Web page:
The COVID-19 pandemic has shown us that we have a lot to learn about viral pathogens and their pathologies. But examination of viruses using epifluorescence and transmission electron microscopy and other traditional methodologies have drawbacks: sample preparation is cumbersome, high-throughput analyses are not possible, and it is not possible to discriminate between infectious virions and their noninfectious counterparts. With flow virometry, researchers have a better option for studying viruses. They can now resolve the size and shape of individual viruses, enumerate live viruses, and discriminate virus particles from their environment. Thus, flow virometry offers researchers a new tool to study viruses to help determine their infectivity profiles, develop identification tools, and create the best vaccine candidates.
A new generation of flow cytometry
Flow cytometry is a potent tool for the rapid multi-parametric analysis of distinct cells or particles in a solution. One or more lasers are used for producing fluorescent and scattered light signals that are then detected using different types of detectors. This application has multiple uses in cancer biology, infectious disease monitoring, immunology, molecular biology, and more recently in viral studies.
Using flow cytometry to study viruses has been challenging, especially since the resolution limit of most flow cytometers is 300–500 nanometers (nm), and the size of most viruses falls below this threshold. Now, a new generation of advanced cytometers with better resolution and enhanced fluorescent labeling, viral capture, and size sorting techniques have all helped overcome these challenges.
In 2013, researchers at the National Institutes of Health in Bethesda, Maryland, coined the term “flow virometry” for the study of viruses using advanced flow cytometry. Flow virometry makes it possible to identify and analyze individual viral particles and viral surfaces, as well as sort viruses based on their surface protein content, lipid composition, genome, or size.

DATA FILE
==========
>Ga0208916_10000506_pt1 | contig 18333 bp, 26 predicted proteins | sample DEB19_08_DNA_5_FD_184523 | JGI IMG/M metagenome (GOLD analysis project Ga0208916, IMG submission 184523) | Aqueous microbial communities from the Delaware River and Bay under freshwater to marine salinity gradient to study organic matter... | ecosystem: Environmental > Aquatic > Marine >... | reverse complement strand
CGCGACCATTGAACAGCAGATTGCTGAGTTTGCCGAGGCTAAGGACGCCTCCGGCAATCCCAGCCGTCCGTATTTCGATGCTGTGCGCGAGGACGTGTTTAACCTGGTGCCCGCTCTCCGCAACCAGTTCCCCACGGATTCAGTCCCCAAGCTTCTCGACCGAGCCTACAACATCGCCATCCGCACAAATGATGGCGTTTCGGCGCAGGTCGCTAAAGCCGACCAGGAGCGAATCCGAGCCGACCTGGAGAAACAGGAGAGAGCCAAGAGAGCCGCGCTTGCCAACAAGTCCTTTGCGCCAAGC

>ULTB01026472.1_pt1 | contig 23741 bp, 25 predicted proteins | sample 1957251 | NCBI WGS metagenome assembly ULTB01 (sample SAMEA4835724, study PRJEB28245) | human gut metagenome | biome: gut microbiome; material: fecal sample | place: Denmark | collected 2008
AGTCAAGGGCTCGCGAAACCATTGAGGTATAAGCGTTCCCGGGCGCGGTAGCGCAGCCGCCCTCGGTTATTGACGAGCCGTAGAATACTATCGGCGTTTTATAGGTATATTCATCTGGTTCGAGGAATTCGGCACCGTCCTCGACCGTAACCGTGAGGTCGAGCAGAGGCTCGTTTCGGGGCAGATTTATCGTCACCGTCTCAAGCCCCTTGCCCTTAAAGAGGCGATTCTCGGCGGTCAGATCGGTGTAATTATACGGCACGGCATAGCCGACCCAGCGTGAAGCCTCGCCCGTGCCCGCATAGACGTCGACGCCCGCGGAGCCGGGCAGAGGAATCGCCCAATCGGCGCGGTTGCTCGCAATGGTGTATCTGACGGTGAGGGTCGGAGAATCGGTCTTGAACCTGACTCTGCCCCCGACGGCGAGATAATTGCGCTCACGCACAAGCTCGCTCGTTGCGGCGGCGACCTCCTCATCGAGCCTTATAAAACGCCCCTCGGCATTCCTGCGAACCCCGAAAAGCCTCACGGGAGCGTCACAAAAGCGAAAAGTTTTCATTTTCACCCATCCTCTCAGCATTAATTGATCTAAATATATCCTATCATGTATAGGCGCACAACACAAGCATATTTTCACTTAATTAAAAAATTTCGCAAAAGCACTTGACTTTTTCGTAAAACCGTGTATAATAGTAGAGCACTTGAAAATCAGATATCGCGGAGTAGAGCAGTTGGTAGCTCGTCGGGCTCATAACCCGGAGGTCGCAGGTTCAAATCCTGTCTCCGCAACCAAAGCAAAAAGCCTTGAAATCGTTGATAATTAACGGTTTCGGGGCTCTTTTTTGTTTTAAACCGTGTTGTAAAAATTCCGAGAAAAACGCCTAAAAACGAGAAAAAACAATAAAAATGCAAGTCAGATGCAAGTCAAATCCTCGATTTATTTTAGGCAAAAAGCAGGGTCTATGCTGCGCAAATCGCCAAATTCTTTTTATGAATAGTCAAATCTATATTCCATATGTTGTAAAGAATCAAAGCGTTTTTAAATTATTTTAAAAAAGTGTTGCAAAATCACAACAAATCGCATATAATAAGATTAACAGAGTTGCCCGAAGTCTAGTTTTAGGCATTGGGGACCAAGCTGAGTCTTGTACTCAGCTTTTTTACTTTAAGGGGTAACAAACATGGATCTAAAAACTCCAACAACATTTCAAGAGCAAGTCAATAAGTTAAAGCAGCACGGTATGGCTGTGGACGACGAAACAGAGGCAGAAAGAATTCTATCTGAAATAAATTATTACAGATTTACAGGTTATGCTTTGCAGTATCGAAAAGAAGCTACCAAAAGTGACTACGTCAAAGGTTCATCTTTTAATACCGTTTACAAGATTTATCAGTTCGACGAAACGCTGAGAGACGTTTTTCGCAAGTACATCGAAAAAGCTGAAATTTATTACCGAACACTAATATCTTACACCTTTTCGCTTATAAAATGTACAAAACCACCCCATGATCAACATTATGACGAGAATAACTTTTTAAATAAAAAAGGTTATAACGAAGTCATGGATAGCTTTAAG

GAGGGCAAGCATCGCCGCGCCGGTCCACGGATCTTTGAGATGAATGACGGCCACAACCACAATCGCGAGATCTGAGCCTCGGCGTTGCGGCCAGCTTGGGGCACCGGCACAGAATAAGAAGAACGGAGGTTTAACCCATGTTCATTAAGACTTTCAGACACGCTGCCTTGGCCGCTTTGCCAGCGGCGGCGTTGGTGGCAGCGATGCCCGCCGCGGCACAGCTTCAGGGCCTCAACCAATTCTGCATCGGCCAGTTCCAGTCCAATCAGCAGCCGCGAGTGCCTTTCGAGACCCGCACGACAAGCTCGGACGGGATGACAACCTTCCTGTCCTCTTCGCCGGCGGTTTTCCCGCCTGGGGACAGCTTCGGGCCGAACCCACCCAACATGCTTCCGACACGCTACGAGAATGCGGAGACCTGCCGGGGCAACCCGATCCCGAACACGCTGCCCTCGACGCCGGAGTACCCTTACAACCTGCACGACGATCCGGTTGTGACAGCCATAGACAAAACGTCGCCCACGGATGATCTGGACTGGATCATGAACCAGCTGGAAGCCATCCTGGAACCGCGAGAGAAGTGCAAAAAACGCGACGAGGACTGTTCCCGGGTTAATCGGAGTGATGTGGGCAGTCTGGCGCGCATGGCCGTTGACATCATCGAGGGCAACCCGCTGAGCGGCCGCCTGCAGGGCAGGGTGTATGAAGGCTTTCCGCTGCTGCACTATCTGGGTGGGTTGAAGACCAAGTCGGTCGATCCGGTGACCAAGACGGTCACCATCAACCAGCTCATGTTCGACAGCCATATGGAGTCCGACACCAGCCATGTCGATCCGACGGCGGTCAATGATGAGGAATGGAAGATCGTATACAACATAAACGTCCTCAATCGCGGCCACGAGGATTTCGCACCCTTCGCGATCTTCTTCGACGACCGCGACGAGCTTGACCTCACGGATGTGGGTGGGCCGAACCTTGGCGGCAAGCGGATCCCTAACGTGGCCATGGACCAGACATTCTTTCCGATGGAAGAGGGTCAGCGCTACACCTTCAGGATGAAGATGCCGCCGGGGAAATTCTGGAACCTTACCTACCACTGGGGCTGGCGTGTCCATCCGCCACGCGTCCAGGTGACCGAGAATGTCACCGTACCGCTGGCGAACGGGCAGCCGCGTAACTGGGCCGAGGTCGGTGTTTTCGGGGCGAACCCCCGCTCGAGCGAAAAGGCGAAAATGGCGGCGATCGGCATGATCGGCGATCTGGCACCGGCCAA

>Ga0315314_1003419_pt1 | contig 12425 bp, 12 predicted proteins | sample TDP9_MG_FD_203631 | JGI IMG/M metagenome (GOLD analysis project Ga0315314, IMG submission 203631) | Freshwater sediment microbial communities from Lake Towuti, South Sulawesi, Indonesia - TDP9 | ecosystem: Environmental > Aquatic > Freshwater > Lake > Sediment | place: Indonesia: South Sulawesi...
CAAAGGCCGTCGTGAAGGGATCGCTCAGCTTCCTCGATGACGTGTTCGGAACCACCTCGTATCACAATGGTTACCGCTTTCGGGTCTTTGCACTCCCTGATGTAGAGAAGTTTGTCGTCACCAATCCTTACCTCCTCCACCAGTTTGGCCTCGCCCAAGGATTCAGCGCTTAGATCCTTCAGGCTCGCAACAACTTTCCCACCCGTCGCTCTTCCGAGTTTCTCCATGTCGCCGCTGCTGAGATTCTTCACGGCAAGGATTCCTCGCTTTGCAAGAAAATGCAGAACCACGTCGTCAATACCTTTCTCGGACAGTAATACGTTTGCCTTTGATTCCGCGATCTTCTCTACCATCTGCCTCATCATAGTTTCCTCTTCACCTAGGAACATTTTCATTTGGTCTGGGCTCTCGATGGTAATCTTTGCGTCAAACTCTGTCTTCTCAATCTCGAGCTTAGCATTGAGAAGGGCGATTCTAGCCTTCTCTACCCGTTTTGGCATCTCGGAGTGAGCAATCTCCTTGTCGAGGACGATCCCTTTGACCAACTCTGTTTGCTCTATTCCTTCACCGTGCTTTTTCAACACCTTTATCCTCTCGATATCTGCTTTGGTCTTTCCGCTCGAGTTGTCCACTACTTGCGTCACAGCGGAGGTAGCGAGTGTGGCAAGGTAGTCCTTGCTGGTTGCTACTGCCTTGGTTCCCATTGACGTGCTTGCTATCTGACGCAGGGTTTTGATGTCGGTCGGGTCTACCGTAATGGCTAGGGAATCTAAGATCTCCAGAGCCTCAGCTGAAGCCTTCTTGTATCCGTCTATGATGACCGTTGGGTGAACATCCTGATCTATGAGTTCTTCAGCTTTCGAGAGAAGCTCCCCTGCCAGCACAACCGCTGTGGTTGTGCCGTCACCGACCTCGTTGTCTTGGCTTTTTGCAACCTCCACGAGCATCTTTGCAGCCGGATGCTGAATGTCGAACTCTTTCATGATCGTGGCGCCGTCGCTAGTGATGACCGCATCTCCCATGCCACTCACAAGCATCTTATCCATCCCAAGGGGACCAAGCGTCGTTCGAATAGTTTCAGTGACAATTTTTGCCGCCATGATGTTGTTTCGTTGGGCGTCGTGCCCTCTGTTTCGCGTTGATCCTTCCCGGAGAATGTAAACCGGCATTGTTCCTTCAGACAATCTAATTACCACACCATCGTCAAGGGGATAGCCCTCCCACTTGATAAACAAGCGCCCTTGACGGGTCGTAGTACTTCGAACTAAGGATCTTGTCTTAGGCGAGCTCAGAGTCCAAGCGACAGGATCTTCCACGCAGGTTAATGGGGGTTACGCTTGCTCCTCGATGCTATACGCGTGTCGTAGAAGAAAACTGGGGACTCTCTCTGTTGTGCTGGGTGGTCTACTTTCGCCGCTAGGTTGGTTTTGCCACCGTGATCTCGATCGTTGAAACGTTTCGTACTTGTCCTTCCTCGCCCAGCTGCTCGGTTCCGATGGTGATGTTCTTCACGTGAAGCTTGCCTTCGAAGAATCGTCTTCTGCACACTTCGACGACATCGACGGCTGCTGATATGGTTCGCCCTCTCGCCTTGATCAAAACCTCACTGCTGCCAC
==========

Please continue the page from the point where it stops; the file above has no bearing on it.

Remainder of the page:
This article will discuss the equipment and procedures needed for flow virometry, as well as applications, challenges, and future uses for this technology.
Equipment and procedures
When compared to standard flow cytometers, advanced instruments have several technical improvements, which include:
- Reduced wide-angle FSC (forward light scatter, which allows for size discrimination) detection, which monitors light between 15° and 70° angles and blocks light in the 0° to 15° range to reduce background noise, crucial for detecting light refracted by smaller objects such as viruses.
- Lasers with wattage up to 300mW compared to the 10–20mW for standard equipment. This is necessary for viruses and other small objects that refract light poorly.
- High-performance photomultiplier tubes/digital focusing systems that are superior to the photodiode detectors in routine flow cytometers.
Because of the number of advanced instruments and different protocols that are now available, researchers need to carefully consider what type of equipment, calibration methodology, virus preparation protocol, and staining technique will help them answer the question at hand.
Viruses can be obtained from a laboratory culture or from the natural environment and diluted in a suitable medium such as 5 percent sucrose-NTE buffer, TRIS-EDTA, or 0.1–1 percent paraformaldehyde (PFA). EDTA buffers prevent the formation of viral aggregates and are better suited for viral sample preparation.
Different protocols are available for staining/labeling viruses. With the use of nucleophilic dyes such as Syto 11 or 13, Styryl-TO, TOTO-1, or LDS 751, researchers can differentiate viruses.
Scaffold labeling is another type of viral staining wherein microspheres/nanoparticles that are preloaded with antibodies targeting specific viral surface antigens are first used to isolate the virus of choice. The bound viruses are then differentiated using antiviral antibodies conjugated with fluorescent stains.
In fluorescent magnetic labeling, magnetic nanoparticles are coupled with antibodies that target specific viral surface antigens and bind these viruses. The attached viruses are then labeled with another antibody specific to a different viral epitope. Thus, non-attached particles in the preparation are excluded. Samples are then purified via magnetic column precipitation.